Approval Opportunity for Certain Individually Designed Plans
Beginning in 2017, the IRS began accepting determination letter applications from an individually designed plan only for initial plan qualification and for qualification upon plan termination. Prior to 2017, these plans could submit an application once every five years to request the IRS’ blessing that its provisions were satisfactory with the law. The IRS limited the determination letter application process as a cost cutting mechanism, and doing so has left plan sponsors in the dark regarding plan qualification. It was therefore welcome news when the IRS issued Revenue Procedure 2019-20, which opens up the determination letter application process for plans that meet certain conditions. The IRS will begin accepting applications for these new conditions beginning September 1, 2019.
The first expansion of the determination letter program is for “merged plans.” A merged plan is the result of two or more plans, maintained by entities that are not members of the same controlled group, being merged or consolidated into a single individually designed plan due to corporate restructuring. The scope of the plan’s review will encompass all previously issued required amendment lists and cumulative lists, beginning with the required amendment list issued during the second full calendar year preceding the submission. The application program for merged plans is ongoing, and plans can begin submitting applications on September 1, 2019, but the applications must be submitted within a specific period after the plan merger. The first day of the period is the date of the plan merger, and the final day of the period is the last day of merged plan’s plan year that begins after the merger date. For example, a plan with a calendar plan year end and a plan merger date anywhere between 1/1/2018-12/31/2018 must submit a determination letter application prior to 12/31/2019 to be considered timely.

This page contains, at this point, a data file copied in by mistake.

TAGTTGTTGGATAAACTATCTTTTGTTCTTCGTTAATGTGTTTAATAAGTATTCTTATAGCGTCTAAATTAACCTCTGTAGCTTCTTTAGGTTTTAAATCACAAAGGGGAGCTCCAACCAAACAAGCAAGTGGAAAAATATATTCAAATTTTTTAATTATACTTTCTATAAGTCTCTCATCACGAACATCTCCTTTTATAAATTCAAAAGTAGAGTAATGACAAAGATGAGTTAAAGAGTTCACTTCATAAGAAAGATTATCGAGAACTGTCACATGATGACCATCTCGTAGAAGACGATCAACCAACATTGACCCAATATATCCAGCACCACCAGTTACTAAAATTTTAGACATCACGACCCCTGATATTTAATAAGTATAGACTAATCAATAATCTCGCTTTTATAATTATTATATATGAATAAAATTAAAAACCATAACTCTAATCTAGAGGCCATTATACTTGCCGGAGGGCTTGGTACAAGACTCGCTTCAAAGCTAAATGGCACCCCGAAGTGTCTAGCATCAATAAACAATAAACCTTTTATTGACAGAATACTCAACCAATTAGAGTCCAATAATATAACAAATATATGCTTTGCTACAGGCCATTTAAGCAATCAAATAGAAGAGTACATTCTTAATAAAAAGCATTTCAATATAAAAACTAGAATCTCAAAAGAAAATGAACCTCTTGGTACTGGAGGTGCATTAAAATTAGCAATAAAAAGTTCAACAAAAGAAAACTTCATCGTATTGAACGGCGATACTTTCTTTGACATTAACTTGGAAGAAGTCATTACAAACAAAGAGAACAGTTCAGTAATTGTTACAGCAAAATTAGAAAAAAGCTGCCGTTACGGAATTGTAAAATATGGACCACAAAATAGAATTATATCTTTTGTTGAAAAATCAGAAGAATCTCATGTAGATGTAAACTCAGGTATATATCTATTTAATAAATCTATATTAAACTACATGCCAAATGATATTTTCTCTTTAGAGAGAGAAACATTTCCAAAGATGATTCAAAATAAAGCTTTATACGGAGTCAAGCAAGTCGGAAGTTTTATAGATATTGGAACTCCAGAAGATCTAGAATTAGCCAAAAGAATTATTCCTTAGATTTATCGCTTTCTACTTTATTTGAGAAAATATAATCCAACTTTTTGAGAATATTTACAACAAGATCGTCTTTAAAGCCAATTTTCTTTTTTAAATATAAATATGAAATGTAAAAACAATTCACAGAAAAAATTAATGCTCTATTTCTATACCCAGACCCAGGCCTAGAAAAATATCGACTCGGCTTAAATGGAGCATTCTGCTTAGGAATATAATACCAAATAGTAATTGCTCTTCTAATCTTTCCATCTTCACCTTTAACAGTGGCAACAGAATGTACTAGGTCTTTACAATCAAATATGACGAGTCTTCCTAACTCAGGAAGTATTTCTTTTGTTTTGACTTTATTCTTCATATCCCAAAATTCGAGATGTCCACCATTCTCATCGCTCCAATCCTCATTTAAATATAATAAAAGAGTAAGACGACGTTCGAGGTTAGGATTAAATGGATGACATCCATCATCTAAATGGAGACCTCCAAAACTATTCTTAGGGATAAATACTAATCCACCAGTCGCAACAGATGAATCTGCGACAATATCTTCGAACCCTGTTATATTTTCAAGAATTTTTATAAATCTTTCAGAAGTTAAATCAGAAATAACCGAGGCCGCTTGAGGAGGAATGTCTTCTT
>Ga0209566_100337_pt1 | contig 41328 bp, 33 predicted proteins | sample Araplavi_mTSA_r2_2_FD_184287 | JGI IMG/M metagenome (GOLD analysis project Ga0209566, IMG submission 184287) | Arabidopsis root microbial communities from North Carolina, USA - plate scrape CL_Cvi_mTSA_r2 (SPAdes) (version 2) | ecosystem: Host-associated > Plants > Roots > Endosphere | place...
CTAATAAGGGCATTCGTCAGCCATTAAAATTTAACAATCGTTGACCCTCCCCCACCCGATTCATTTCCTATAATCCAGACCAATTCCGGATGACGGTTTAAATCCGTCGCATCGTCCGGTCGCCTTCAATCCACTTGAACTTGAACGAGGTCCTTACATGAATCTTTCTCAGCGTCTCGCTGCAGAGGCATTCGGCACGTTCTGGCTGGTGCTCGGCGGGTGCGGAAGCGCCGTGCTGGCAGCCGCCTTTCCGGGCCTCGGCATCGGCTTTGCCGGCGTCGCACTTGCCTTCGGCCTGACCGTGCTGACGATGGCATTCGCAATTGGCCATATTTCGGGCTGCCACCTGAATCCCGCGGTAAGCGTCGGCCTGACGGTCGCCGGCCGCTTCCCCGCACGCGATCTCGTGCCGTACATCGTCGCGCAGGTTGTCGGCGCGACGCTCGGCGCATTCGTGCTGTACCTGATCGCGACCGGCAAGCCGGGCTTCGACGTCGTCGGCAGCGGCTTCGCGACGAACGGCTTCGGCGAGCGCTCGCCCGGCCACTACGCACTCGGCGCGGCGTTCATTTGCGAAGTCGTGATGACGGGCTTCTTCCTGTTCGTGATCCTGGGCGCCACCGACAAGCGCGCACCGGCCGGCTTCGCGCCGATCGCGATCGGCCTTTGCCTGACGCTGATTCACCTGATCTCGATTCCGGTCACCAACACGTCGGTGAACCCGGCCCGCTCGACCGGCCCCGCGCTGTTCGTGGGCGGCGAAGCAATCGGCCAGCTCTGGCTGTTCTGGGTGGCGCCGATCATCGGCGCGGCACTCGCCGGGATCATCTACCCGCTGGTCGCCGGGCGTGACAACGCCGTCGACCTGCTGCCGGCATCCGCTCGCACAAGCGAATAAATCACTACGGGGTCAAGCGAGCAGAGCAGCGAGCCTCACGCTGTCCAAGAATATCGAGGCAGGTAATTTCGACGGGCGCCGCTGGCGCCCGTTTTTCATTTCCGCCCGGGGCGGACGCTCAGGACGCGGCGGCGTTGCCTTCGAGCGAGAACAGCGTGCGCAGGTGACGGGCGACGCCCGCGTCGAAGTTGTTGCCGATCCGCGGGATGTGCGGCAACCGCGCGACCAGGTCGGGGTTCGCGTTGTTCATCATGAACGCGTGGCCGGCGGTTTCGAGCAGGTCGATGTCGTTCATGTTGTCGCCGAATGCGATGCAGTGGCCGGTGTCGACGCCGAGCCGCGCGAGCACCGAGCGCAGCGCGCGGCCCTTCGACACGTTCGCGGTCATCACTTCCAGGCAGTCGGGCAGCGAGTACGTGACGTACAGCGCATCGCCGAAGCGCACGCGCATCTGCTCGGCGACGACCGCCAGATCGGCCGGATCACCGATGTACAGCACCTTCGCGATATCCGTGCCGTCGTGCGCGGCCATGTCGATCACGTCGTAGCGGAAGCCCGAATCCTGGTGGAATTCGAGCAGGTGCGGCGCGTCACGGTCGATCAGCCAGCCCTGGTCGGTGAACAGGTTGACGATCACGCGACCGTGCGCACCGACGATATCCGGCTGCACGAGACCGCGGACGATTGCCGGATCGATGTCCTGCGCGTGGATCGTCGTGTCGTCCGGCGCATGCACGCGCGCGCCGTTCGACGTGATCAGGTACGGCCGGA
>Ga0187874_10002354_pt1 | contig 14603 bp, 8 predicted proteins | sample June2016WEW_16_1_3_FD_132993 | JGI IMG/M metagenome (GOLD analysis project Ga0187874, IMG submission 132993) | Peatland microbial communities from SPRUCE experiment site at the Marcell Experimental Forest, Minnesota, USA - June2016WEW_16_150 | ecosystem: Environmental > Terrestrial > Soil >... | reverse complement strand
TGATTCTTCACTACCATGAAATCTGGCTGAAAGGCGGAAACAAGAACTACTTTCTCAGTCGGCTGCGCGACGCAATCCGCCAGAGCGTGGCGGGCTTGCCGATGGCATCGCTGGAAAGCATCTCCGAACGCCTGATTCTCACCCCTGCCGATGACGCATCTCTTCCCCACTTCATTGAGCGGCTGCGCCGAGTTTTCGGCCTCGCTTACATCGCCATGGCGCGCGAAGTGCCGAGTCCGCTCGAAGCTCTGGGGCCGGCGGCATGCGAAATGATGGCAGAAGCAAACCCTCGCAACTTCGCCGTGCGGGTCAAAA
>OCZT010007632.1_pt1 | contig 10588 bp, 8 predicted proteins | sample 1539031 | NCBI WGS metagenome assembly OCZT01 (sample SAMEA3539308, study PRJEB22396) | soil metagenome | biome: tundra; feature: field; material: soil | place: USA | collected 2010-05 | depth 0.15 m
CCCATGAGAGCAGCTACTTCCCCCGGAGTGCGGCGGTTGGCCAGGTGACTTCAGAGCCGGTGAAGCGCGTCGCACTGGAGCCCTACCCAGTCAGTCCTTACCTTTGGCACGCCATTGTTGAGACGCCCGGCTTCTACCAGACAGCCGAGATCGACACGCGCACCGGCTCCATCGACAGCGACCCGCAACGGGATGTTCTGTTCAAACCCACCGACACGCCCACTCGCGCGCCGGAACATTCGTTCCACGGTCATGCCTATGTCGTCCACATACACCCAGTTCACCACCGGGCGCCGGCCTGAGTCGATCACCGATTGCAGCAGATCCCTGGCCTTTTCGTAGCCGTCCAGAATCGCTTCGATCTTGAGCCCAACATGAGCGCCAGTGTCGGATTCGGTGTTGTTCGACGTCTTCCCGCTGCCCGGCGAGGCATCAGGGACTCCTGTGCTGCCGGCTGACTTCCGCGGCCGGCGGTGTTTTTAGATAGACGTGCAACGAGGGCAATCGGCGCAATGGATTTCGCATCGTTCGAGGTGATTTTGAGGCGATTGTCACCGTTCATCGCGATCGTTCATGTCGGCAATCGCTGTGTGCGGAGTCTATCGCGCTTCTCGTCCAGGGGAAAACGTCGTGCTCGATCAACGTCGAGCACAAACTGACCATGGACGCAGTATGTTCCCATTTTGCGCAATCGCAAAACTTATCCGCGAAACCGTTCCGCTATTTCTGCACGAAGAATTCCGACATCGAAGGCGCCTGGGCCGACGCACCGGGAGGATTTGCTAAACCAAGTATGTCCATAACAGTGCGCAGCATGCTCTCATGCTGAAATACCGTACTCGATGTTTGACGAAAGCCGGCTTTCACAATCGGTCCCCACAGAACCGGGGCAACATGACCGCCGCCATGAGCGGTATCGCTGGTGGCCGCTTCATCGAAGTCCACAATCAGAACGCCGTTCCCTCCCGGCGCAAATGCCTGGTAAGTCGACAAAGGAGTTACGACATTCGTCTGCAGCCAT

The second expansion of the determination letter program is for “statutory hybrid plans,” more commonly known as cash balance plans. The window for submitting an application for an individually designed cash balance plan is limited, and applications will only be accepted if submitted between September 1, 2019 and August 31, 2020. Although limited, this window presents an opportunity for cash balance plans to be reviewed, including any plan amendments made to comply with the final cash balance plan regulations. A cash balance plan that is submitted for review under IRS Revenue Procedure 2019-20 will not face sanctions if the IRS finds a plan document failure related to the final cash balance plan regulations, but plan document failures unrelated to the final cash balance plan regulations may trigger a sanction that, depending on the circumstances, may range from 100% to 250% of the EPCRS user fee amount (ranging from $1,500 to $3,500).